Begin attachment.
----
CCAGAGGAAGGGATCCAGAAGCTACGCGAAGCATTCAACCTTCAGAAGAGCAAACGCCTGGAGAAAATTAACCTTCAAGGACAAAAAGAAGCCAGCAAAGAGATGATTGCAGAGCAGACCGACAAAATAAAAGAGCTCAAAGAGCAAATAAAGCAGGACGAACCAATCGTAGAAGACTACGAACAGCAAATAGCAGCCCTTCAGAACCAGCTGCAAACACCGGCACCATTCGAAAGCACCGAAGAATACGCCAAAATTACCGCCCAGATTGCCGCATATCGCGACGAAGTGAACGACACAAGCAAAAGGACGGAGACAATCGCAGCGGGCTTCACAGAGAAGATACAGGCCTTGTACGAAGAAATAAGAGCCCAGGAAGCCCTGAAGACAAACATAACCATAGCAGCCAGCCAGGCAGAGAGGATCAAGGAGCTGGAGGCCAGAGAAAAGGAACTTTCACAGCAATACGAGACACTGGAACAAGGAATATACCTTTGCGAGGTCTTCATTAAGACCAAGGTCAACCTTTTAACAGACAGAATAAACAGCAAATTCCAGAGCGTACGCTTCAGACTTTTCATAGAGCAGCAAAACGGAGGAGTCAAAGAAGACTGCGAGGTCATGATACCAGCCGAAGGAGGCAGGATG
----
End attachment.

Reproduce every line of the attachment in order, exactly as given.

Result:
CCAGAGGAAGGGATCCAGAAGCTACGCGAAGCATTCAACCTTCAGAAGAGCAAACGCCTGGAGAAAATTAACCTTCAAGGACAAAAAGAAGCCAGCAAAGAGATGATTGCAGAGCAGACCGACAAAATAAAAGAGCTCAAAGAGCAAATAAAGCAGGACGAACCAATCGTAGAAGACTACGAACAGCAAATAGCAGCCCTTCAGAACCAGCTGCAAACACCGGCACCATTCGAAAGCACCGAAGAATACGCCAAAATTACCGCCCAGATTGCCGCATATCGCGACGAAGTGAACGACACAAGCAAAAGGACGGAGACAATCGCAGCGGGCTTCACAGAGAAGATACAGGCCTTGTACGAAGAAATAAGAGCCCAGGAAGCCCTGAAGACAAACATAACCATAGCAGCCAGCCAGGCAGAGAGGATCAAGGAGCTGGAGGCCAGAGAAAAGGAACTTTCACAGCAATACGAGACACTGGAACAAGGAATATACCTTTGCGAGGTCTTCATTAAGACCAAGGTCAACCTTTTAACAGACAGAATAAACAGCAAATTCCAGAGCGTACGCTTCAGACTTTTCATAGAGCAGCAAAACGGAGGAGTCAAAGAAGACTGCGAGGTCATGATACCAGCCGAAGGAGGCAGGATG